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Depression is a condition lasting at least two weeks in which sadness prevents people from functioning up to their capacity. They lose enjoyment and interest in usual activities, are sad and cannot express warm emotions towards other people, sleep all the time or barely at all, are exhausted, lose their ability to concentrate or think clearly, have feelings of worthlessness or inappropriate guilt, feel that life is hopeless, and they eat less or more than usual. Insomnia in young men is associated with a marked increased risk for depression that persists for at least 30 years afterwards (1). Doctors can treat depression effectively with antidepressants, and the most used and effective antidepressants are called Prozac, Paxil and Zoloft. They raise brain levels of a specific chemical called serotonin that helps to make people feel good. A once a week dose of Prozac can often control depression (2). High brain levels of serotonin often reduce sexual desire (3). On the other hand, Wellbutrin does not raise brain levels of serotonin significantly, does not reduce sexual desire and may even increase desire (4). Patients who need to stay on the serotonin-uptake-inhibitor antidepressants, but want to maintain interest in making love can take the shorter-acting Paxil or Zoloft safely four days a week from Monday to Thursday and not take them from Friday to Sunday (5). Taking Prozac intermittently does not prevent loss of libido because it is a long-acting antidepressant.

When a single drug fails to alleviate depression, two or more drugs taken together are far more effective (6). Buproprion (brand name Wellbutrin) combined with Prozac, Paxil or Zoloft, appears to relieve depression more effectively than single drugs. However, patients on the combination regimen still have a high incidence of decreased sexual desire, insomnia, tiredness and tremor.

Drugs to raise brain levels of serotonin are far more effective in treating depression than just psychotherapy and talking (9) because depression is associated with low brain levels of the neurotransmitter serotonin.

Antidepressants that raise brain serotonin levels are used for other effects. Sibutramine is the new drug to suppress hunger and treat overweight. They may be the drugs of choice to treat premenstrual syndrome (7) and have been shown to treat attention deficit disorder (hyperactivity) in children who are unable to learn because they can't stop moving (8). They can be given safely to people with heart disease (8).
Also see my report on thyroid hormones to treat depression

1) PP Chang, DE Ford, LA Mead, L Cooperpatrick, MJ Klag. Insomnia in young men and subsequent depression: The Johns Hopkins Precursors Study. American Journal of Epidemiology 146: 2 (JUL 15 1997):105-114.

2) Burke, W.J.; Hendricks, S.E.; Mcarthur-campbell, D. Is once weekly administration of antidepressants feasible? Experience with fluoxetine. CNS Drugs SEP 1997;8(3):199-202.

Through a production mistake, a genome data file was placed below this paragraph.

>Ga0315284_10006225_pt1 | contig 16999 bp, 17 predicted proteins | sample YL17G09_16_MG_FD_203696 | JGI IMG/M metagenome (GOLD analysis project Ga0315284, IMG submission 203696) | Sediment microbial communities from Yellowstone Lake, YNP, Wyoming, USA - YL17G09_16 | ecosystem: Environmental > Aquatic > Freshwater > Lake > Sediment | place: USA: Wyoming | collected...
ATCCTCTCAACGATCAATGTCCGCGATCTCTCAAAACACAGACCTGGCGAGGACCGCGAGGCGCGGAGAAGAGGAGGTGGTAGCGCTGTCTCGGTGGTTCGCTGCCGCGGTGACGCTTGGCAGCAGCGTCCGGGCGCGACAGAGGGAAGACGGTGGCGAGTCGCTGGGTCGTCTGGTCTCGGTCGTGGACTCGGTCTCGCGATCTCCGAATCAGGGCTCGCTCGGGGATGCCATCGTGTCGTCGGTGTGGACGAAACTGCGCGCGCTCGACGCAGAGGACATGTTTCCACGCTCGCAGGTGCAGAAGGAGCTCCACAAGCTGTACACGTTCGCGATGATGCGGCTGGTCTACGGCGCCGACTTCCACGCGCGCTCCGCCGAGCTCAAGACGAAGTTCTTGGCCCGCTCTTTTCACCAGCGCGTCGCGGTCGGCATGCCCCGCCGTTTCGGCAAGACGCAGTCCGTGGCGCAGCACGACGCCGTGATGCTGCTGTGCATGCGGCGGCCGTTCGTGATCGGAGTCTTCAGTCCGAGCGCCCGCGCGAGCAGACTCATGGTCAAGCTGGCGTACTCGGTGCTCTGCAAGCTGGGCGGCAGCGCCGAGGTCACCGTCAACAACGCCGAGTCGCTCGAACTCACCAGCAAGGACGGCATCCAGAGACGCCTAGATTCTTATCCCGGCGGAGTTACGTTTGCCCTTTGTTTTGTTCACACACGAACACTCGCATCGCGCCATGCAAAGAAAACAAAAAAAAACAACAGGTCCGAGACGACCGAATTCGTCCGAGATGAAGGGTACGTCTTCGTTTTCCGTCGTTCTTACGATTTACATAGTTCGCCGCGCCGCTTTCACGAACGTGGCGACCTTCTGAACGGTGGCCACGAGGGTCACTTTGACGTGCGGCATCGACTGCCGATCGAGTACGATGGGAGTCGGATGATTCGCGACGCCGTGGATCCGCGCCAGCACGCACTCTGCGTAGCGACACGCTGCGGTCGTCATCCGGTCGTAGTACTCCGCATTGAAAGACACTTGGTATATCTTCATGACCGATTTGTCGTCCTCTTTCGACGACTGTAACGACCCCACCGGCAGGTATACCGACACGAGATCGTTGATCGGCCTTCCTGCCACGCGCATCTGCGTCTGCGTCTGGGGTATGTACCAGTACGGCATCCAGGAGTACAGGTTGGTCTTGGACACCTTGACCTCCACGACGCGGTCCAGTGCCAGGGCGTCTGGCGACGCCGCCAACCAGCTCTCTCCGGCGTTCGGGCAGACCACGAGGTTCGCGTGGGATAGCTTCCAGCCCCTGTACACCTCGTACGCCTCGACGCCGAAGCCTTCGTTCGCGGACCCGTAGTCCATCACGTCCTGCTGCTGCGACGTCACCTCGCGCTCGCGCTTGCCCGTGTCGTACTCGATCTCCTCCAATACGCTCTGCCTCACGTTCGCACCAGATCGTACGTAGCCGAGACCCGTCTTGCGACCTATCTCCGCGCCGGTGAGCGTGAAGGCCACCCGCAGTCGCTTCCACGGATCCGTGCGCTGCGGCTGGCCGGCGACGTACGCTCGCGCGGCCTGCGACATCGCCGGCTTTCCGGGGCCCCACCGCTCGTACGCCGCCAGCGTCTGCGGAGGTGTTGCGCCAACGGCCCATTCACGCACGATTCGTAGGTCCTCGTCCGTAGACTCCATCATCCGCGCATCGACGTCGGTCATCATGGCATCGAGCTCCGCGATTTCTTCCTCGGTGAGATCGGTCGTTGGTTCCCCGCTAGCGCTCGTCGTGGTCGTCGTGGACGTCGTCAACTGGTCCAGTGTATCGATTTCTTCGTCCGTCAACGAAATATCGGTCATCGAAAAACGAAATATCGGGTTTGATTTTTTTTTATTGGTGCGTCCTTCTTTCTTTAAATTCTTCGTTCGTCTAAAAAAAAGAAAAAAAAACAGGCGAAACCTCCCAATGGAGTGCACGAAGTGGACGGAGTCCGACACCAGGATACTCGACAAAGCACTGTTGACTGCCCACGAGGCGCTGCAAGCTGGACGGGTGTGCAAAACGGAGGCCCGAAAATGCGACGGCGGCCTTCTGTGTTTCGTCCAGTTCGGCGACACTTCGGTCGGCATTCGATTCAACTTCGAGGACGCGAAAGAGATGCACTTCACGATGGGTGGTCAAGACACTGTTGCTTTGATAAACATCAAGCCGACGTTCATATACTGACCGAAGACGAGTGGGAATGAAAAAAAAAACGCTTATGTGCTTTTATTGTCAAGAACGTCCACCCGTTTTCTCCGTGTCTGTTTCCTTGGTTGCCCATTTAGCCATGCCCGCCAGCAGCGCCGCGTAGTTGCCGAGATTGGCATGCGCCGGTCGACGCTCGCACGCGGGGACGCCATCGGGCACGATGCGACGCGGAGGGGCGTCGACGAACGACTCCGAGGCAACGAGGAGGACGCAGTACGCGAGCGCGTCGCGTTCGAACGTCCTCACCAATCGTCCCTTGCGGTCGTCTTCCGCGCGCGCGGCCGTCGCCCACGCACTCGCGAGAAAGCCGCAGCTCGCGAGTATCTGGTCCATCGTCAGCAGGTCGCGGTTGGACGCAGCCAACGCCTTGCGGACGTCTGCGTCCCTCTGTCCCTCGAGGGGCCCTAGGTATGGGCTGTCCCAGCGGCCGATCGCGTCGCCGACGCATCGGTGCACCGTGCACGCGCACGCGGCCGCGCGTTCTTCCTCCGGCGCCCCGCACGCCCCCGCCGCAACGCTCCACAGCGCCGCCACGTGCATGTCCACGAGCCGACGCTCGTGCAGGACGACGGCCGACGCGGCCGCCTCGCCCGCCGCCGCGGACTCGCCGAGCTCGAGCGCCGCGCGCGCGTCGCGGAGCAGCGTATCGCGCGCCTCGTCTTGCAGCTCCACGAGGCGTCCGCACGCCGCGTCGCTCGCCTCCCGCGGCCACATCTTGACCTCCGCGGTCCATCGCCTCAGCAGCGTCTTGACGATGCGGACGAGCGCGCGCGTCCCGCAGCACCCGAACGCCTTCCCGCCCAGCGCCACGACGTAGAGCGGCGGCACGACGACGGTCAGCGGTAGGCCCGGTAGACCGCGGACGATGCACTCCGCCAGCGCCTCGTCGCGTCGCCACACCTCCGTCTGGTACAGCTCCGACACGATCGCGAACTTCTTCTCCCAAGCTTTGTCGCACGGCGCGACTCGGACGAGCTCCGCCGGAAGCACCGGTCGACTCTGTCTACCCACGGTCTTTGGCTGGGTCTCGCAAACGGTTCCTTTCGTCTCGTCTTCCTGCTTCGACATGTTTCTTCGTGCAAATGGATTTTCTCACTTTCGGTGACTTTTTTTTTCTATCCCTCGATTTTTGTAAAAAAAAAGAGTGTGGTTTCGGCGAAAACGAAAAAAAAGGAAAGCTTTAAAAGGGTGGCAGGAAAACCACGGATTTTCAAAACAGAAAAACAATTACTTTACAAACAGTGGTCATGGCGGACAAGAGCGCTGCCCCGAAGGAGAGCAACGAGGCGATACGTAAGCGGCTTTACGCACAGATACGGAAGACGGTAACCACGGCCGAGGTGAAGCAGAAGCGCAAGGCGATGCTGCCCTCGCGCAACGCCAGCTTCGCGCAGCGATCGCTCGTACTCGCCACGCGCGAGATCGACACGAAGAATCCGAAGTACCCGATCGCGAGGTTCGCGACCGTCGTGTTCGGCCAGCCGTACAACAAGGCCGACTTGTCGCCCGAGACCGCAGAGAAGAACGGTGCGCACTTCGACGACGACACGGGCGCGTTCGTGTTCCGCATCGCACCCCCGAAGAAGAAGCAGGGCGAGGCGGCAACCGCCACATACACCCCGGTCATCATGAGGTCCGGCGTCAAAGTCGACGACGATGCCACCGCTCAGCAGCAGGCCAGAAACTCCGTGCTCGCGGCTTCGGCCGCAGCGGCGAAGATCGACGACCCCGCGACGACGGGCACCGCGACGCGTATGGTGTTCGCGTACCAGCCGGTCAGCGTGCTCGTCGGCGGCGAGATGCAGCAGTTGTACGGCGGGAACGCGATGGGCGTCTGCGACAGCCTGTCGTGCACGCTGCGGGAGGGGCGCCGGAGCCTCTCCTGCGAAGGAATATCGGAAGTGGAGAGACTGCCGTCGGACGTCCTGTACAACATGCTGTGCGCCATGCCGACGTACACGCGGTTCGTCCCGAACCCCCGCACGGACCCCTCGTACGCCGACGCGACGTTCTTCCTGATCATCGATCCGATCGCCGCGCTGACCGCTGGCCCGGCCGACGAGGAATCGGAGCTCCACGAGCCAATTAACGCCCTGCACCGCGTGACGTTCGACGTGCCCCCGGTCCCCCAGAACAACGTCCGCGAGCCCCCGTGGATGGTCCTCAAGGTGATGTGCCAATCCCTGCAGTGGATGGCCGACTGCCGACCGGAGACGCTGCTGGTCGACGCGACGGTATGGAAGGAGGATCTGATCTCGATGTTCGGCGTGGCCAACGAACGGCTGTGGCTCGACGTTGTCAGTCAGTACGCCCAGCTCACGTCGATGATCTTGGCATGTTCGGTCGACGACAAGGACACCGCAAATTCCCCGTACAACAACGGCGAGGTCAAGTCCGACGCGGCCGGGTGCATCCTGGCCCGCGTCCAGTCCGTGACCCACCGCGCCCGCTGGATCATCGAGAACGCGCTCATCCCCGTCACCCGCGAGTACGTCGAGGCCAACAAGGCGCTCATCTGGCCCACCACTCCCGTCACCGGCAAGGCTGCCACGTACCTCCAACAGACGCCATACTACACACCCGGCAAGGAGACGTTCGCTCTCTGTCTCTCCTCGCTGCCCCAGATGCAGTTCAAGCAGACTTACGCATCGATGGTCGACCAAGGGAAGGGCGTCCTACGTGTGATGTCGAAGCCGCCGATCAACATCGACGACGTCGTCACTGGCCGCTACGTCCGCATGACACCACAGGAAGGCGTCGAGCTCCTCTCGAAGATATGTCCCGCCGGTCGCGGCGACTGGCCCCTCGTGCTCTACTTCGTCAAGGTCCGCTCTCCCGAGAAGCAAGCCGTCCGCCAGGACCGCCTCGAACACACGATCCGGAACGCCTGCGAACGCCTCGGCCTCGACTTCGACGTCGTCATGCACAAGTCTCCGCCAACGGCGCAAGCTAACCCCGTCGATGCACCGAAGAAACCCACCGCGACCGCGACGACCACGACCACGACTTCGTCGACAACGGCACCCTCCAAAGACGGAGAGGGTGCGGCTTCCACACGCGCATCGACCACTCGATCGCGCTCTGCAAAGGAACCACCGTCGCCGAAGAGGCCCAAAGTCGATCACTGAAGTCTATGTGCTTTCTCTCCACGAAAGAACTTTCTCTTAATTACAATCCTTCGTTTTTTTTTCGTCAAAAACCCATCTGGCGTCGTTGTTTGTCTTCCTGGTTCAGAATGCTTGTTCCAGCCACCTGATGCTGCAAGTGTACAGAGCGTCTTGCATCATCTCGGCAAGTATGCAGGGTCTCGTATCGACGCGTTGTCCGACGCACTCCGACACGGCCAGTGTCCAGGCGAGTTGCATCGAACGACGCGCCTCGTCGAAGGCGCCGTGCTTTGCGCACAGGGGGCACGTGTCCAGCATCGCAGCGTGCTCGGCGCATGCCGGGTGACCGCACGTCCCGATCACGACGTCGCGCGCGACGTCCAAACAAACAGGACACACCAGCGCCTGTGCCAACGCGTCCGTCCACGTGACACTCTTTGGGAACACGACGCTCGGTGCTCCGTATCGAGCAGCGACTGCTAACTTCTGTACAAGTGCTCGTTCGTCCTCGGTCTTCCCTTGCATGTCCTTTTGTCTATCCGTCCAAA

3) JH Hsu, WW Shen. Male sexual side effects associated with antidepressants: A descriptive clinical study of 32 patients. International Journal of Psychiatry in Medicine 25: 2(1995):191-201.

4) JG Modell, CR Katholi, JD Modell, RL Depalma. Comparative sexual side effects of bupropion, fluoxetine, paroxetine, and sertraline. Clinical Pharmacology & Therapeutics 61: 4 (APR 1997):476-487.

5) Rothschild AJ. Selective serotonin reuptake inhibitor-induced sexual dysfunction: efficacy of a drug holiday. The American Journal of Psychiatry 1995(October);152(10):1514-1516.

6) JA Bodkin, RA Lasser, JD Wines, DM Gardner, RJ Baldessarini. Combining serotonin reuptake inhibitors and bupropion in partial responders to antidepressant monotherapy. Journal of Clinical Psychiatry 58: 4 (APR 1997):137-145.

7) KA Yonkers. Antidepressants in the treatment of premenstrual dysphoric disorder. Journal of Clinical Psychiatry 58: Suppl. 14 (1997):4-13. 8) CW Popper. Antidepressants in the treatment of attention-deficit/hyperactivity disorder. Journal of Clinical Psychiatry 58: Suppl. 14 (1997):14-31.

8) Roose SP et al. JAMA, January 28, 1998.

9) MB Jorgensen, H Dam, TG Bolwig. The efficacy of psychotherapy in non-bipolar depression: a review. Acta Psychiatrica Scandinavica 98: 1 (JUL 1998):1-13.

10) K Wada, N Yamada, T Hamamura, H Suzuki, Y Nakano, S Kuroda. Add-on polytherapy with antidepressants and its significance in inpatients with major depression. Psychiatry and Clinical Neurosciences, 1999, Vol 53, Iss 5, pp 557-562.

Checked 12/9/09

January 1st, 2015
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About the Author: Gabe Mirkin, MD

Sports medicine doctor, fitness guru and long-time radio host Gabe Mirkin, M.D., brings you news and tips for your healthful lifestyle. A practicing physician for more than 50 years and a radio talk show host for 25 years, Dr. Mirkin is a graduate of Harvard University and Baylor University College of Medicine. He is board-certified in four specialties: Sports Medicine, Allergy and Immunology, Pediatrics and Pediatric Immunology. The Dr. Mirkin Show, his call-in show on fitness and health, was syndicated in more than 120 cities. Read More
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